Not all was rosy at the con. I attended two panels dealing with the subject of steampunk. One was annoying, and the other OK. I left each of them early. The annoying panel was entitled “The Future of Steampunk” and included the writer Catherynne [sic] Valiente. She said she liked to talk and she wasn’t kidding. Apparently none of the three panelists was the moderator and so a problem emerged when Ms. Valiente (in particular) made some provocative statements that members of the audience wanted to rebut. Ms. Valiente has a rather abrasive manner and what she said might have seemed less offensive if it had been presented in less absolute terms. But the critique of steampunk came from her opinons presented simply as if they were right. She is, after all, one of the Guests of Honor.
The arguments were old and particularly tiresome to me personally. I heard enough Marxist and post-colonial criticism 20 years ago in graduate school. I do not disagree that literature is deepened if it includes all the people in a society and not just white people. Neither do I disagree that romanticizing imperialism seems reactionary. But I think that critics of steampunk broadly as a cultural phenomenon cannot mix up the cosplay with literature. Steampunks, if they are white, may assume an aristocratic or gentry character and costume without advocating for imperialism. Indeed, I would not dream of advocating anything — except perhaps top hats. But the knee-jerk indoctrinated Marxist cultural critic roots out “reactionary” elements with the same zeal that a Freudian critic roots out phallic symbols.
What is particularly irritating is when someone suggests that the literature of steampunk will not be good literature until it starts including more people of color and more gritty, realistic visions of the British Empire. What such a critic is hitting upon is that worst of all possible phenomena in literature: Romanticism! Our 20th century culture embraced Realism. At the same time, popular literature is mostly fantasy — that is romance in the broad original sense of the word. It has a love story and fantastical elements. Many books in the science fiction genre pride themselves on being “hard” sci-fi. That mode of realism can certainly be entertaining. But, I believe that most of them are “romanticizing” science and technology. They give the illusion of serious extrapolation but will most often swing one of two ways away from realism. One way is romanticism, the advocacy of the scientific view of the world and its premises, showing its power and glory. The other way shows the power too, but focuses on the bad side-effects and destruction of science. But this too is romance. It hearkens back to Mary Shelley’s Frankenstein, a seminal book firmly in the tradition of Gothic horror.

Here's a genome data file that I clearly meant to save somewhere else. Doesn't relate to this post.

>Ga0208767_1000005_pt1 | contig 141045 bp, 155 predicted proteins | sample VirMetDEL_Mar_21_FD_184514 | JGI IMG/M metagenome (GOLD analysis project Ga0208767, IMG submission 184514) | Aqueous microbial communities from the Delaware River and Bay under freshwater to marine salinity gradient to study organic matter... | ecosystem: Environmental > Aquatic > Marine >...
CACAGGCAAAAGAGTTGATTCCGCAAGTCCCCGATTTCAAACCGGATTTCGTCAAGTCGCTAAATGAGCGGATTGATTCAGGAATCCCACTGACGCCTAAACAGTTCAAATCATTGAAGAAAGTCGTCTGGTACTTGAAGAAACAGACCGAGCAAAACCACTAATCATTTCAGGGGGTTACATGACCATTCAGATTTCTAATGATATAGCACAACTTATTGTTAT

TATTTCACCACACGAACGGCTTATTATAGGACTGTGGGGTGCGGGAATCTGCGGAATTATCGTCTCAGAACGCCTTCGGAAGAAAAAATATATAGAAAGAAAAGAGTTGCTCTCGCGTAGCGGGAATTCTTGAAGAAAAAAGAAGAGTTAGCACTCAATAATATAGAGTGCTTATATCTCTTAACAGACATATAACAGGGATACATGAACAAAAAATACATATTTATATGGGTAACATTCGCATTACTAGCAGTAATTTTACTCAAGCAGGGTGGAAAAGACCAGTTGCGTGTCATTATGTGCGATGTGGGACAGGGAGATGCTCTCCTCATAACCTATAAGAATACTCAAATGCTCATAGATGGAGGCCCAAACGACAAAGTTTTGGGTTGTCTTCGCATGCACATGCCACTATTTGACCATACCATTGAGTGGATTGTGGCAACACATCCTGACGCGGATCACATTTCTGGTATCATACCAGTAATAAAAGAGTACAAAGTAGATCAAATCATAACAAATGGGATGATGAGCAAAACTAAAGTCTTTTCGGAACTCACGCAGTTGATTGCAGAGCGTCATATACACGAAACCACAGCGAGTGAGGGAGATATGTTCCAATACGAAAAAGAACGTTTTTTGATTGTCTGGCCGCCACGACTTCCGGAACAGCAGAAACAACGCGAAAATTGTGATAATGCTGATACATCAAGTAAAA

The critique of “white middle class folks pretending to be upperclass Brits” seems lame to me. More steampunkers are developing “explorer” or “scientist” characters, but the insinuation that this is somehow more virtuous than playing an aristocrat seems to be based purely in Marxist ideology. And why should all steampunks be required to be Marxists? Or materialists? Can we not play Tories as well as Liberals and Radicals? This notion that somehow writing stories that glamorize imperialsm is “dangerous” strikes me as a little sad. I think we have quite a lot of imperialism still going on, in its cultural form — and certainly chauvinism and jingoism. But if we are to write with Victorian England (or even simply the 19th century), then pro-imperialism and class snobbery are a part of that world.
I think the criticism really comes from a feeling on the part of writers and convention panelists that their audience is a bit dim. What they are disgusted with is people playing steampunk who have not bothered to research the world of the 19th century. They are, simply, objecting to the ignorance of people who just put on a top hat and a monocle and pretend to be steampunks.
One observation I found more interesting than all this classist line of discussion was a remark made by one of the panel to the effect that steampunk had no single authorial source. It is an organic popular movement. Those outside it consider it a fad and believe it is bound to go away or be co-opted by commercialism. Maybe. Writers may stop being interested in the idea as too many other writers try to jump on the bandwagon. Readers may tire of it too, the way they tired of cyberpunk. But writers are still writing cyberpunk novels. Catherynne Valiente is one of many “punks” who like the idea of “punk” and really couldn’t care less about steam engines. And a good point was made that of all the novels yet written in the steampunk mode, few if any deal with steam engines.
There was some productive conversation indeed, and I took some notes for my novels. One panelist remarked that steampunk is dead as soon as it is the subject of a panel at a conference. A joke. However, I personally would like to see steampunk discussed in a panel that is better organized than the ones I attended today. Why do people on a panel come without any presentation? Why do they suppose the audience is there to listen to them talk to each other? The hands in the air should give them a hint. The panelists at the second steampunk panel I attended were better about calling on raised hands. As so often, though, when I raise a hand it is to respond to something just said by way of disagreement or correction. If one has to wait ten minutes before getting called on, the moment is gone. Oh well.